Does Life Call You to Have Words, to Use Words?

By chance I saw a short video on Sunday which spoke to me about the aloneness of so many people. More than that, this video immediately made me think of writers and our inevitable periods of frustrating loneliness when we can’t find the next plot point, when we seem to write in a vacuum, when moving forward with a project is mind-boggling.

As I watched and listened to this young woman describe her problem and how she solved it, a wonderful euphoric feeling started deep down in my gut and spread throughout my body and my face relaxed into a broad smile. I knew what my post would be this week.

This young woman mentions her dream of becoming a writer, her searing disappointments, but ends up on a completely unexpected high. She says “to be able to put your words onto a piece of paper…to tell your story…[there is] nothing more powerful…than that.” We writers can all take note.

Consider leaving a comment about your aha! moment as a writer or, indeed, in any of your life’s successes. Have you seen anyone else do a random act of kindness? Have you done one yourself? Apparently the coffee drive through line sees this very often. Has anyone ever bought your coffee order?

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13 thoughts on “Does Life Call You to Have Words, to Use Words?

  1. It’s like you know the topic I’ve thought about lately. I tried to take more time to do for others. The other day, I was having a CRUMMY day. I’d driven an hour to a meeting that was cancelled while I was on the road. I decided I might be cheered up by a Starbucks coffee. The person in front of me paid for my drink. When the girl at the window said that, I wanted to tear up. Sometimes, all it takes is a nice gesture. 🙂

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    • And wouldn’t it be wonderful for the person ahead in line to know just how that kind pay-it-forward act affected you, Brinda? I think that is what we live for, connecting in positive ways with the world. Thank you for telling us that story as it definitely fits in with this post.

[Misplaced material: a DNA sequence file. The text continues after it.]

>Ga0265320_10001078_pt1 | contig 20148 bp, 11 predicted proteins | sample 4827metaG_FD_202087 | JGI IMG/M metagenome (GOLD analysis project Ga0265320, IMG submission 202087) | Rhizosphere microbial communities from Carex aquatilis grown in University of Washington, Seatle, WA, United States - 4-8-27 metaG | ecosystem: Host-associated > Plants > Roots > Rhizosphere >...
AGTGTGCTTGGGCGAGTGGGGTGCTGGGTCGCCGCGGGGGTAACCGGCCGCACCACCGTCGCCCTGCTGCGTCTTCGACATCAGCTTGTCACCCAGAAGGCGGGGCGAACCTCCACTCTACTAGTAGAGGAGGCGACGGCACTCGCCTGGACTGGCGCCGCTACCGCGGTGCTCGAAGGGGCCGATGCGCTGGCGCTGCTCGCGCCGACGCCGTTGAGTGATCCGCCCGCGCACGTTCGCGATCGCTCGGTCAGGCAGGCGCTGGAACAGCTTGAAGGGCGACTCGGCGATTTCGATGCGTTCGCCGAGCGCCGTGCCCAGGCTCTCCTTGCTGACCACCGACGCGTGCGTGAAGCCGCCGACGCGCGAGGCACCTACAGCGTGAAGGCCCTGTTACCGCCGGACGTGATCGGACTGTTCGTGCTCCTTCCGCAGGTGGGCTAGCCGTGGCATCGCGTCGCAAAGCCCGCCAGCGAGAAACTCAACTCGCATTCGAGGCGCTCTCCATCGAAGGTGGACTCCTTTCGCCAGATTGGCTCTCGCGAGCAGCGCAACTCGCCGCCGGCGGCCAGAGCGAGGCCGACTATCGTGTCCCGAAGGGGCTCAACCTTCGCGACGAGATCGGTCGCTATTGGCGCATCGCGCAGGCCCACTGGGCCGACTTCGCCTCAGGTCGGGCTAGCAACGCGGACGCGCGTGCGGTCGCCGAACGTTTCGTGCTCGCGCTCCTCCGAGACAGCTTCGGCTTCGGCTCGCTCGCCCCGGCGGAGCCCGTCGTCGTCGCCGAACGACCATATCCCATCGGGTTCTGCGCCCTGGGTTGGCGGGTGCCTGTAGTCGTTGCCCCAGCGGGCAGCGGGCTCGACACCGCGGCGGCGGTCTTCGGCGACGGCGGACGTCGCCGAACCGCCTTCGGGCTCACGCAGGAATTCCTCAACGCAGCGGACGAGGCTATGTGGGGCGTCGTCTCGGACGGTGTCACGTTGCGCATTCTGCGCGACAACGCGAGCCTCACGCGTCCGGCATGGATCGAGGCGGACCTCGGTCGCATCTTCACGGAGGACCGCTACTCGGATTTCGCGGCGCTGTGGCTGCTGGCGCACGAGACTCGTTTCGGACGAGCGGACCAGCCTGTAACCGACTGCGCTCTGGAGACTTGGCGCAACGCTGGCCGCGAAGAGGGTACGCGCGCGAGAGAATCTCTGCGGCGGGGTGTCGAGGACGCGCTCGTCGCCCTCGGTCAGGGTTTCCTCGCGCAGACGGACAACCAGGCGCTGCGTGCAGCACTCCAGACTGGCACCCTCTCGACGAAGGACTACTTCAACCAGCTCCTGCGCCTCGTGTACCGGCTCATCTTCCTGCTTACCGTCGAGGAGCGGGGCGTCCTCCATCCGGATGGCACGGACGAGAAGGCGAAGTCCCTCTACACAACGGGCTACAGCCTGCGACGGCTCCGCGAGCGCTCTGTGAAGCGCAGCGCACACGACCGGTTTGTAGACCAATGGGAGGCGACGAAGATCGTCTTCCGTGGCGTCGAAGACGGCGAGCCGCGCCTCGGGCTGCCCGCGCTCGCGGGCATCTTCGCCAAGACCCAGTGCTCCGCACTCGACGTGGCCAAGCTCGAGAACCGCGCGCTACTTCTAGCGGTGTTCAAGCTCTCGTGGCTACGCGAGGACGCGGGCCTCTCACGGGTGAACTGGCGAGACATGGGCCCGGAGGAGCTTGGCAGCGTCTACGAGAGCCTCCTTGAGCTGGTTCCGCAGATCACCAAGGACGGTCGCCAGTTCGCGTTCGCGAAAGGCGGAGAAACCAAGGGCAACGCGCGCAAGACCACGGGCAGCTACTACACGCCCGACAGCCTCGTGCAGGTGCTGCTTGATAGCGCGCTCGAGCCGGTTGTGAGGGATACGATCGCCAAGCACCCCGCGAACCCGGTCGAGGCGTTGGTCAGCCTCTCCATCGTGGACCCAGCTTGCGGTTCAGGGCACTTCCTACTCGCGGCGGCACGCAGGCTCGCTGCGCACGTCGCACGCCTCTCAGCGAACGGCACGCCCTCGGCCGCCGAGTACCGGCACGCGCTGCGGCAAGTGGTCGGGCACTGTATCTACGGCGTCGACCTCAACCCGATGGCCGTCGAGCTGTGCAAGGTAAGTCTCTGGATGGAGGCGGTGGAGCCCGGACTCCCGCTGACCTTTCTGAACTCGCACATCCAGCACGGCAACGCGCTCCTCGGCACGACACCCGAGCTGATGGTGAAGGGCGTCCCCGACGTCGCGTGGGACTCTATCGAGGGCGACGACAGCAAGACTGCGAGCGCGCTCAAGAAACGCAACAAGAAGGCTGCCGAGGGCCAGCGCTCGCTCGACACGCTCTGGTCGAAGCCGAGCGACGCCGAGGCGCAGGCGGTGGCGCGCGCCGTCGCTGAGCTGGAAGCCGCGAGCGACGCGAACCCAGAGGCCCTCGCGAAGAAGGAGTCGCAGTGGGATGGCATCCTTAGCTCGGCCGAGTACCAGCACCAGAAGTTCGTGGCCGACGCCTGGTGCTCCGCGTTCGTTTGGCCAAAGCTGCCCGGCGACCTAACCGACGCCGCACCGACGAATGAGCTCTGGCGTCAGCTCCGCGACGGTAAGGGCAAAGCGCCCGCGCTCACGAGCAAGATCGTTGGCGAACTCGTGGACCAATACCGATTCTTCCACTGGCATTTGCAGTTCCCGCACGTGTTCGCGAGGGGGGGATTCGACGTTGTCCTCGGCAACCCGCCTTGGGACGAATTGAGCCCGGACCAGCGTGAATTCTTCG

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  2. Powerful stuff, Elaine. Two words Hannah said struck a chord. Show up. The most difficult part of any relationship, be it marriage or parenthood or friendship, is to show up when the times are hard.

    A letter in a mail box, a physical letter made of paper and ink and love, shows up in a way no email ever can.

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    • In my extended family we have a sad and scary situation just now. My daughter who can’t be here in person, rather than posting a short and lovely message on Facebook, took the time to write a loving letter and send it. How powerful that extra effort is for those on the receiving end. She is definitely showing up. Thanks for your wisdom, Sherry.

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  3. Thanks for sharing this Elaine!

    What a great quote too, “to be able to put your words onto a piece of paper…to tell your story…[there is] nothing more powerful…than that.”

    It’s like a drug. As bad as the downs are, the act of writing keeps drawing me back in. There is always a tidbit of story to be told, to be weaved from fragments of thought into words and then molded into raw emotion and vivid landscapes.

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    • It is like a drug, Dale! Take a day when I’m down, lazy, tired, can’t put my fingers to the keys, but finally do. And lose myself in the recesses of my mind as it opens all of its doors and my struggle is then to get the words written as they spew almost unbidden from my head. With this purging of my literary soul, I am rewarded by a few good phrases on the page, the rereading of which brings tears to my eyes. Raw emotion both on the page and off.

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